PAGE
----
Rev. Paul Beckel, Bellingham Unitarian Fellowship
Rev. Charis Weathers, ECHOES – Evangelical Lutheran Church of America (ELCA)

Location: Bellingham Unitarian Fellowship
1207 Ellsworth St., Bellingham, Washington, U.S.
Time: 9:00 am

he Earth is Our Mother, We Must Take Care of Her . . . The Bellingham Blessing Ceremony
By Richard Jehn, Journey Chronicler

The Totem Pole Journey 2016 departed from Bellingham the morning of August 23rd, following a beautiful blessing ceremony at the Bellingham Unitarian Fellowship with about 70 people in attendance.

Reverend Paul Beckel of the Bellingham Unitarian Fellowship and Reverend Charis Weathers of ECHOES – affiliated with the Evangelical Lutheran Church of America (ECLA) presided over the blessing ceremony that included a remarkable benediction by a young married couple, Matthew and Lucia Pearson, with their infant son, Graham. Below are readings for the benediction by the Pearson family.

Pope Francis’ ENCYCLICAL LETTER LAUDATO SI’ (169) With regard to climate change, the advances have been regrettably few. Reducing greenhouse gases requires honesty, courage and responsibility, above all on the part of those countries which are more powerful and pollute the most. The Conference of the United Nations on Sustainable Development, “Rio+20” (Rio de Janeiro 2012), issued a wide-ranging but ineffectual outcome document. International negotiations cannot make significant progress due to positions taken by countries which place their national interests above the global common good. Those who will have to suffer the consequences of what we are trying to hide will not forget this failure of conscience and responsibility. Even as this Encyclical was being prepared, the debate was intensifying. We believers cannot fail to ask God for a positive outcome to the present discussions, so that future generations will not have to suffer the effects of our ill-advised delays.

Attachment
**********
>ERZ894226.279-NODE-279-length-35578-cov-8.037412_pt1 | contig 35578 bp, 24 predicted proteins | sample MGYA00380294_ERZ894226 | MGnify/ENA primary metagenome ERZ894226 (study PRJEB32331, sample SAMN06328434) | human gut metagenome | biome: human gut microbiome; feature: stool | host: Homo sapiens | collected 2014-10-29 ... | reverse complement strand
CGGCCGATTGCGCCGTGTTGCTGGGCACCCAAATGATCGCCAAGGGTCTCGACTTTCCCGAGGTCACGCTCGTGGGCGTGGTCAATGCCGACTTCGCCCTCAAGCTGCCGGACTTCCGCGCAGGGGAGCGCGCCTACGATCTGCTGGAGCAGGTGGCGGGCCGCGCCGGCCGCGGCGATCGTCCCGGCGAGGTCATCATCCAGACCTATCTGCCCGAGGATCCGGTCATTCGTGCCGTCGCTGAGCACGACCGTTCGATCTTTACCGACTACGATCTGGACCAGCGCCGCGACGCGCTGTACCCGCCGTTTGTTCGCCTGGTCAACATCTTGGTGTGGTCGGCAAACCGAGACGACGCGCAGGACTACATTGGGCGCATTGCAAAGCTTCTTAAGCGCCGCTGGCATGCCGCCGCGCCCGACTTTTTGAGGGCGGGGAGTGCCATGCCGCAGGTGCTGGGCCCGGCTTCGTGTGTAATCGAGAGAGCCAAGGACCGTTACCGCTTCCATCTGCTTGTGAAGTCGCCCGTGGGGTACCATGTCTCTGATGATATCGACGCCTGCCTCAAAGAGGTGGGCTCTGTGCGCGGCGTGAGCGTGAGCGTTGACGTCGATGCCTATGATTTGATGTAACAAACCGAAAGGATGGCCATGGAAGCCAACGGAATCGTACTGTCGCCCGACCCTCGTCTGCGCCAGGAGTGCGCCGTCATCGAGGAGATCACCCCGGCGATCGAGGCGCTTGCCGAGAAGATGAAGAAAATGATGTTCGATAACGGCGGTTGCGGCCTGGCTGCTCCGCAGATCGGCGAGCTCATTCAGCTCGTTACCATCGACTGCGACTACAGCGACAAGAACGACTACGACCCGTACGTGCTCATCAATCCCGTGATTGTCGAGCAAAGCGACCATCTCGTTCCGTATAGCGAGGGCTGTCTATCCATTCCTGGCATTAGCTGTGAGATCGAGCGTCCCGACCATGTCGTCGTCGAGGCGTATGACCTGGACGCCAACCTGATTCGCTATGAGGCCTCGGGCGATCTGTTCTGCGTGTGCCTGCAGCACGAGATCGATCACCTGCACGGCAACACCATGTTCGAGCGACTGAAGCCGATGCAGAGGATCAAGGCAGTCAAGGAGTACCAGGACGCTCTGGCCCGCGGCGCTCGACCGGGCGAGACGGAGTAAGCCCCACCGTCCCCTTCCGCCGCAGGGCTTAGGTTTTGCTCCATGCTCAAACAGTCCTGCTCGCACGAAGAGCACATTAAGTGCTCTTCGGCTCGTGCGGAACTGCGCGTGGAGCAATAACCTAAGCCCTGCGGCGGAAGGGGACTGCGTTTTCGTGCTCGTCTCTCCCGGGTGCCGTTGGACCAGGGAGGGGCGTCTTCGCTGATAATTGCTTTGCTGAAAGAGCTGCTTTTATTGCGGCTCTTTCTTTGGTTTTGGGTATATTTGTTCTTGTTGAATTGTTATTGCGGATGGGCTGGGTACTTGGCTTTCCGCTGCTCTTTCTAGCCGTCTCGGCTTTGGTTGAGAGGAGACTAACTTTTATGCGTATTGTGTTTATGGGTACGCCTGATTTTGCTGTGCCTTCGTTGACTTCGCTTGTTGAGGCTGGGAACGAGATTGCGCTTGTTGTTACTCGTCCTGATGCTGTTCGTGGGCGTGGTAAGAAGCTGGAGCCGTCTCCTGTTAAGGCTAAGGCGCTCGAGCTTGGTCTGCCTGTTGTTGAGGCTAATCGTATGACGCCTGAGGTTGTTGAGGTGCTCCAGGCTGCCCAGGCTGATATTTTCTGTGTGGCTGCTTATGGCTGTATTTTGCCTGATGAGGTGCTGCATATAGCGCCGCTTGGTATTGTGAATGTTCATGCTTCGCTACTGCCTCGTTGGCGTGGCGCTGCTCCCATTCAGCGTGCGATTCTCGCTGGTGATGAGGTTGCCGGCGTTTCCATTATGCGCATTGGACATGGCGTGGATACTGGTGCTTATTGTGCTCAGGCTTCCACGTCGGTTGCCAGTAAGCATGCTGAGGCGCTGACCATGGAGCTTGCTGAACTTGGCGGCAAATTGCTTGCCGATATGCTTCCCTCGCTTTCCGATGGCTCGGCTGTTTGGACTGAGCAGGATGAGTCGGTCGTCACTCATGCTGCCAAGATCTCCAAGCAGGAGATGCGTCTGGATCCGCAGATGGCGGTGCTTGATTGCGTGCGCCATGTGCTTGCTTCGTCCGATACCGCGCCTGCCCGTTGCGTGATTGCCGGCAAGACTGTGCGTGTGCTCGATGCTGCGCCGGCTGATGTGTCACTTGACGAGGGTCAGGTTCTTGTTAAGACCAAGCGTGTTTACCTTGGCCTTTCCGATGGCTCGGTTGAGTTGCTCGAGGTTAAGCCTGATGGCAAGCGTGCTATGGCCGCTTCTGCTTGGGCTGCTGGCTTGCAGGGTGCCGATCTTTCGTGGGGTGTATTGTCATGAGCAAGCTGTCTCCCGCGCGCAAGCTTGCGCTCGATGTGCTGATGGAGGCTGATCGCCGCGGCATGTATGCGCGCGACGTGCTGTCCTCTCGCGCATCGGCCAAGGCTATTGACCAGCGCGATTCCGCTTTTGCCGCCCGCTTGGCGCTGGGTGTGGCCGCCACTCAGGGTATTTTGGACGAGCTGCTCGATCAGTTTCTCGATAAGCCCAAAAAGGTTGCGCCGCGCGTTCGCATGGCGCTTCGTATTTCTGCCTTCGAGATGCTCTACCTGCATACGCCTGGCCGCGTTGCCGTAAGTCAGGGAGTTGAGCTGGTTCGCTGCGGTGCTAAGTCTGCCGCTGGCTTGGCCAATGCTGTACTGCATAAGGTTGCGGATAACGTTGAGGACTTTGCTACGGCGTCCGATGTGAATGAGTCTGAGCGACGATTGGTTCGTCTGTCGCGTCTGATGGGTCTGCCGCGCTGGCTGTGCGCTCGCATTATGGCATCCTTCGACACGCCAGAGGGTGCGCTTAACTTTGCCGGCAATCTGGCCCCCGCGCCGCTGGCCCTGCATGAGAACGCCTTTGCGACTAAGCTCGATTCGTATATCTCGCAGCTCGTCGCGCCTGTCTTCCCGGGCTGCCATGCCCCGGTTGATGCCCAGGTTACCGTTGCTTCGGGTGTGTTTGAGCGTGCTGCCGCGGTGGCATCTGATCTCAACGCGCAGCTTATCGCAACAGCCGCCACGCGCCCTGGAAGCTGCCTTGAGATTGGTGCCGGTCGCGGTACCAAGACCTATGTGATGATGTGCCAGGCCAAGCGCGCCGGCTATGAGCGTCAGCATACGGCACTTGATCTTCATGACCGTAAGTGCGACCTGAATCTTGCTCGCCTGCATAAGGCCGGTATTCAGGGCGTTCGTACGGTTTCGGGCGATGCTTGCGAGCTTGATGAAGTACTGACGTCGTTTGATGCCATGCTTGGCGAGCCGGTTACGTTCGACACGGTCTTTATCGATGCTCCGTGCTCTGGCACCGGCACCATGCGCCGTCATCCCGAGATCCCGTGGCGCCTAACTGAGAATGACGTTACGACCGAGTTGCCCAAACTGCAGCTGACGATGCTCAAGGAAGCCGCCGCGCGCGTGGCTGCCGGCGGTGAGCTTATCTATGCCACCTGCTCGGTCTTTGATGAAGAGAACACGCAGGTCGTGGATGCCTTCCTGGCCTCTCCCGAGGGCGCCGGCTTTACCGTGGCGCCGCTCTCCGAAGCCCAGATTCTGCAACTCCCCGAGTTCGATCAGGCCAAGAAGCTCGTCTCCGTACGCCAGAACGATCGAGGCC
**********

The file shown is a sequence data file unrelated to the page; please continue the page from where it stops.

This is for Future Generations
by Alexa Torontow
I dream of a world
Where we smile at diversity
Instead of propel further adversity
Where the people of this planet
Feel safe to do, think and say
As they wish
A place where we live for love
Instead of locked in fear
Where we take care of our neighbors
As we would our own kin
A place that sees the instability
Of competition
A place where re-generation
Is the only way
A kind of world
Where we live to lift each other up
Not knock one another down
A place where nobody
At any time In any space
Feels alone
A place that’s a potent container
For creativity and inspiration
For you
For me
For the future generation
A place of love
For love
In love
For all


Master Carver Jewell James and his brother, Lummi Elder Doug James, provided the traditional Lummi song for the event, followed by a short address by Jewell about the purpose and meaning of the Totem Pole Journey, and an explanation of the figures carved into the totem pole.

The Totem Pole was then anointed with waters drawn from Whatcom Falls in Maritime Heritage Park in memory of one the first recorded encounters between Coast Salish and Captain Henry Roeder and Russell Peabody in about 1852.

In song, prayer, and blessing, the Totem Pole departed for its long journey to Manitoba, Canada at about 10:30 am PST.

Blessing Ceremony Photos by Deb Cruz

Canoe-Journey Moon
By BUF Member Betty Scott

Canoe-Journey Moon.jpg